Vale Desmond Tutu: a teacher of the powerful and voice of the downtroddenDec 29, 2021
The South African archbishop and activist, who has died at 90, treated both pauper and sovereign with equal dignity and honour.
Desmond, we salute you! You have brought so much joy and hope into our lives, and we have been so proud to have sung, danced and walked a small part of the journey with you. You have helped us all to walk a little taller, to believe the impossible is possible, and to have confidence in the goodness of God, even when circumstances suggest otherwise.
At five feet four inches Desmond Tutu’s height symbolised his life and character. He eschewed power and domination and yet this little bundle of pure human energy and raw goodness carried more moral authority than almost any other person in our lifetimes.
How was this so? Well of course his time and place in history played a major part. But there is much, much more.
He was born into relative poverty and struggle – and some violence. It is interesting to reflect that people born of wealth and privilege are seldom able to reach this quality of human living. Only those who sit lightly to privilege exercise such authority. He was fortunate in the company he kept. He was later to say: “I am the sum total of all the lives that have intersected with my own” – from Anglican priest and bishop Trevor Huddleston to murdered Soweto protester, schoolboy Hector Pieterson. He said it was Huddleston, the courageous opponent of apartheid, who eschewed violence and galvanised the young through faith, music, and moral vision who influenced his vocation to the priesthood. Tutu was arguably Huddleston’s greatest legacy.
I would like to reflect a little on the giftedness of this extraordinary man through personal encounter with him.
In 1990 South African President F.W. de Klerk lifted the ban on the African National Congress and Nelson Mandela was released from his 27 years in jail, 18 of them on Robben Island. In 1994 Mandela was elected president of the Republic of South Africa.
Tutu came to Canberra in 1993 and relished his visit to the South African embassy in Yarralumla, ACT, claiming it was the first time he had, with permission of the state, entered an inner sanctuary of his homeland! I had recently chaired a meeting of “Australians against Apartheid” at which the speakers were Bob Hawke, Gough Whitlam and Malcolm Fraser. (Each competed with the other to show how they had been the strongest supporter of the boycott movement that eventually forced the hand of the South African government).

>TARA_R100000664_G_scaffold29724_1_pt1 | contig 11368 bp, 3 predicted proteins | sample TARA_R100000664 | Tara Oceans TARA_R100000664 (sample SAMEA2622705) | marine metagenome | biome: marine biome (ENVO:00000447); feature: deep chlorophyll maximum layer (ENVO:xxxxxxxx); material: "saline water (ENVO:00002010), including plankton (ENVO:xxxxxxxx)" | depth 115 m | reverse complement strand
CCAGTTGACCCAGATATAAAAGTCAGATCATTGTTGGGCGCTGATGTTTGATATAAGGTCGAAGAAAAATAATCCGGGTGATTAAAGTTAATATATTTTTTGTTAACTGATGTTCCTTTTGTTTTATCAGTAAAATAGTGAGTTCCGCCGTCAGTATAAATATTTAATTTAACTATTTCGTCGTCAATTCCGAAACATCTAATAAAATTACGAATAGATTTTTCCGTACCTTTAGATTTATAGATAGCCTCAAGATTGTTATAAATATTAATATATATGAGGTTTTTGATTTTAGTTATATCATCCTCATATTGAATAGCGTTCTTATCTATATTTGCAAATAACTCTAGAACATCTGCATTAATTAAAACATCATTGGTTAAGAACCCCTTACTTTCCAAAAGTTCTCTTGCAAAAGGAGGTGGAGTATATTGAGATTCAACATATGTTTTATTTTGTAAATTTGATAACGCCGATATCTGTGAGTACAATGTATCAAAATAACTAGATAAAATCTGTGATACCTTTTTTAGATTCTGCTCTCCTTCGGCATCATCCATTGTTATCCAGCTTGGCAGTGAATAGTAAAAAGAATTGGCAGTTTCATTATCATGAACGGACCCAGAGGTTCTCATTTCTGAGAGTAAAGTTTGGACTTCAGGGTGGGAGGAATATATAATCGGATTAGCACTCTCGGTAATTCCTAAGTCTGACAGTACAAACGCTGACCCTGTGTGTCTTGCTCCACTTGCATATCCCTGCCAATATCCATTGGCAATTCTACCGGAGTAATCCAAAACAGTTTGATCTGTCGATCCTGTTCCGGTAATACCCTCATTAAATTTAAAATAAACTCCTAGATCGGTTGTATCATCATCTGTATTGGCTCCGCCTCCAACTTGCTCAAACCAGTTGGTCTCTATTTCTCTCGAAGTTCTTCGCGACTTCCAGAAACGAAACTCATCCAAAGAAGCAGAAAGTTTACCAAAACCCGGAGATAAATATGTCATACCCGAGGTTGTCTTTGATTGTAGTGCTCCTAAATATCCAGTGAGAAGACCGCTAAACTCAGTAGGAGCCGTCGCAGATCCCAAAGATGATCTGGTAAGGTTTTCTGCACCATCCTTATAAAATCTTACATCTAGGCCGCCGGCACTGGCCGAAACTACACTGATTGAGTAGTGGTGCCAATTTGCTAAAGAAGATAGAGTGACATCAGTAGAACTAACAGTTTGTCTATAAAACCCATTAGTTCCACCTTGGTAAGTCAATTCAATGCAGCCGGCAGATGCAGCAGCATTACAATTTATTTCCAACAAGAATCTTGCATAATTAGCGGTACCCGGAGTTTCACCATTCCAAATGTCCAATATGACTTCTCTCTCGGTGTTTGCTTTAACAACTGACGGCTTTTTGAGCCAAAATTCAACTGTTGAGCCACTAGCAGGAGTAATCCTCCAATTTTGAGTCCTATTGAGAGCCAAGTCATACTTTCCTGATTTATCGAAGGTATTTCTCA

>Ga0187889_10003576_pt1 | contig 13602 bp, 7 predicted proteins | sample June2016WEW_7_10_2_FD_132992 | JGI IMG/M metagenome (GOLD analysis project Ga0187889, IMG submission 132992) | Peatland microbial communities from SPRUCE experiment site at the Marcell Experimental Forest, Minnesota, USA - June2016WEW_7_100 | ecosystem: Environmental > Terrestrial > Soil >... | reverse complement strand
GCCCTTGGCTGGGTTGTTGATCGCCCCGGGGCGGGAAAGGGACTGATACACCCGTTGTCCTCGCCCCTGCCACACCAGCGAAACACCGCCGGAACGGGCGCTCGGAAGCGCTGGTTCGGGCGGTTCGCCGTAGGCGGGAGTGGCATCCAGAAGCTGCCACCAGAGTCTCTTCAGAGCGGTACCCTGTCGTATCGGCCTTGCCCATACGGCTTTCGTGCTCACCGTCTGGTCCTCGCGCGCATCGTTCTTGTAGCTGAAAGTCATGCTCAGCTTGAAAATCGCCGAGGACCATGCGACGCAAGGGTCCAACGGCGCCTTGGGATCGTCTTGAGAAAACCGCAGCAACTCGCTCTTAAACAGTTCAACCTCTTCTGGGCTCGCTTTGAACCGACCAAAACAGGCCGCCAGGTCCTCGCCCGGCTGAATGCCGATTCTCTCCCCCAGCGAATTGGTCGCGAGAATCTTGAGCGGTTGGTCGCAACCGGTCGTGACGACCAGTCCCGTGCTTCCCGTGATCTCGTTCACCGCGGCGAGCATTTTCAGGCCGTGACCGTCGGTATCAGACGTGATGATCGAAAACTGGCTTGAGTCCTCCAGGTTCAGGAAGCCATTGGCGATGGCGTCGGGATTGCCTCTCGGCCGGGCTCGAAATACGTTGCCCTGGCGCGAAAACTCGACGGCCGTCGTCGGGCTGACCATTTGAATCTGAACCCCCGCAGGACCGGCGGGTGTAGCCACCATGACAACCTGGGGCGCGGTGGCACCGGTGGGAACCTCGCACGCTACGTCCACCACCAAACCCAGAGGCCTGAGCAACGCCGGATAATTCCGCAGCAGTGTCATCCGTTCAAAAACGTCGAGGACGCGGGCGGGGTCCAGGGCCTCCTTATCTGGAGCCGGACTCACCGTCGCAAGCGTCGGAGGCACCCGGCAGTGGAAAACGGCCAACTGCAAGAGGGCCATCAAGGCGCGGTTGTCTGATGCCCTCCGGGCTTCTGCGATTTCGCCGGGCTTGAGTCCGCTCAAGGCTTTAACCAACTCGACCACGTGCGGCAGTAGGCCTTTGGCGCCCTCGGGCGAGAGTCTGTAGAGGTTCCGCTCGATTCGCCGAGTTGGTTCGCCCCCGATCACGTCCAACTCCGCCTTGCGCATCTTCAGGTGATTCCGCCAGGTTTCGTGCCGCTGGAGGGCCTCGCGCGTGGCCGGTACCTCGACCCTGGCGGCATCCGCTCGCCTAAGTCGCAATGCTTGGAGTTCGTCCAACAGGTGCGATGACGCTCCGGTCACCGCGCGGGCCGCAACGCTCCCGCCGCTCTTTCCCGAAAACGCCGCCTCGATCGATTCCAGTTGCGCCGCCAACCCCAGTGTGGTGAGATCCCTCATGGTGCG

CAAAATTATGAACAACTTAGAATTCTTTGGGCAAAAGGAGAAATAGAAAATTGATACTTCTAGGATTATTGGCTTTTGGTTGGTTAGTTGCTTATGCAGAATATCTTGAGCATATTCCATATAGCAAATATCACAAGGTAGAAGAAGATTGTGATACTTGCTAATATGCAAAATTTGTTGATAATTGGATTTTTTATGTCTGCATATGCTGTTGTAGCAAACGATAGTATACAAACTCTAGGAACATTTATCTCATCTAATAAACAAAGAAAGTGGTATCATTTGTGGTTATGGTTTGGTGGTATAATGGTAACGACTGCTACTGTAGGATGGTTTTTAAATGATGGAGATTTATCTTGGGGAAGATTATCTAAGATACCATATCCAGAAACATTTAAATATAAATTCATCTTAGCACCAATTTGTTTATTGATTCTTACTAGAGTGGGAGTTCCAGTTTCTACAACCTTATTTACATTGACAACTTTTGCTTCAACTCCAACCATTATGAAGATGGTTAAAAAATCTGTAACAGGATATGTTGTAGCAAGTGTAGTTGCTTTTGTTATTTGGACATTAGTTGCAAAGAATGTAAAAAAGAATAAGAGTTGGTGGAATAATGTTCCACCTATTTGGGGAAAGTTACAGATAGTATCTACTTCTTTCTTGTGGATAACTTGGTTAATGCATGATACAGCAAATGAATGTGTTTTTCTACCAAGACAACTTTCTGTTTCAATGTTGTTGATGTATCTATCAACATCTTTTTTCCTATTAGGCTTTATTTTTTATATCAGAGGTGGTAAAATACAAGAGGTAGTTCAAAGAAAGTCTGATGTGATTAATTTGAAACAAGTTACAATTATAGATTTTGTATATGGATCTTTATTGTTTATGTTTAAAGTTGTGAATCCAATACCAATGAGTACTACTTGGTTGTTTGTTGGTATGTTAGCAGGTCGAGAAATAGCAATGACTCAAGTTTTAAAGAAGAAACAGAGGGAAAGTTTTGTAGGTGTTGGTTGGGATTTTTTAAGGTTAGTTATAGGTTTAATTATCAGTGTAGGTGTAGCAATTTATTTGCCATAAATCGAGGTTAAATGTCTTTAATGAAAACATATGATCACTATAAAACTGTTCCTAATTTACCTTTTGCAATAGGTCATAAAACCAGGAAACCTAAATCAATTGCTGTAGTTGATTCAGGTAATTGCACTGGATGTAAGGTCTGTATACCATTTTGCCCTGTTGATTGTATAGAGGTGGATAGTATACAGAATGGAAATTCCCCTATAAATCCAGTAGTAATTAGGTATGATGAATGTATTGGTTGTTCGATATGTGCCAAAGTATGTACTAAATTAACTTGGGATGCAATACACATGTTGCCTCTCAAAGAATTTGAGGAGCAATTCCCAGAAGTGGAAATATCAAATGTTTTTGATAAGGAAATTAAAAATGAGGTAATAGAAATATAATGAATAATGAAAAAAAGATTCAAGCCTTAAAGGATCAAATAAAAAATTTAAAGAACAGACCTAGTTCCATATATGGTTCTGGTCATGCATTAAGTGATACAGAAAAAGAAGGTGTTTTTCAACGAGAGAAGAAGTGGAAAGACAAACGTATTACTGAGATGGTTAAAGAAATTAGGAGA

We met the archbishop at Canberra airport. The first of numerous glimpses into the character of the man occurred as we walked along the concourse. A woman with a disability recognised the famous face and went for her camera. Her disability made the movement slow, and the opportunity was about to pass. I saw the archbishop nudge his chaplain who went to the woman and said: “Madame, the archbishop would love to have his photo taken with you, may we use your camera for this purpose”! Somewhere in Australia a very proud photograph sits on the mantle shelf. The archbishop treated both pauper and sovereign with equal dignity and honour.
Margaret and I were quickly to observe he was a man of extraordinary discipline. He woke early for prayer and reflection. He then went for a long walk. Saying morning prayer with him was one of life’s great gifts. One evening, a state dinner was given for him. At 9pm some formalities still lay ahead when he politely stood, thanked everyone for their company and we left. He explained that he needed to reflect on the day, be in bed before 10pm and be ready with freshness to greet the next day. Fortunately he had already made his speech.
Everywhere he went Desmond was always keen to identify with and learn from local Indigenous people and their struggle for dignity and autonomy. A meeting was held at our home followed by a dinner at which the guest list included Professor Mick Dodson and the Reverend Tom Slockee. He was always conscious that colonising forces, often led by religious zeal, contributed to the loss of Indigenous identity, property, and culture. One of his most famous statements is: “When the missionaries came to South Africa, they had the Bible, and we had the land. They said: ‘Let us pray’. We closed our eyes. When we opened them, we had the Bible, and they had the land!”.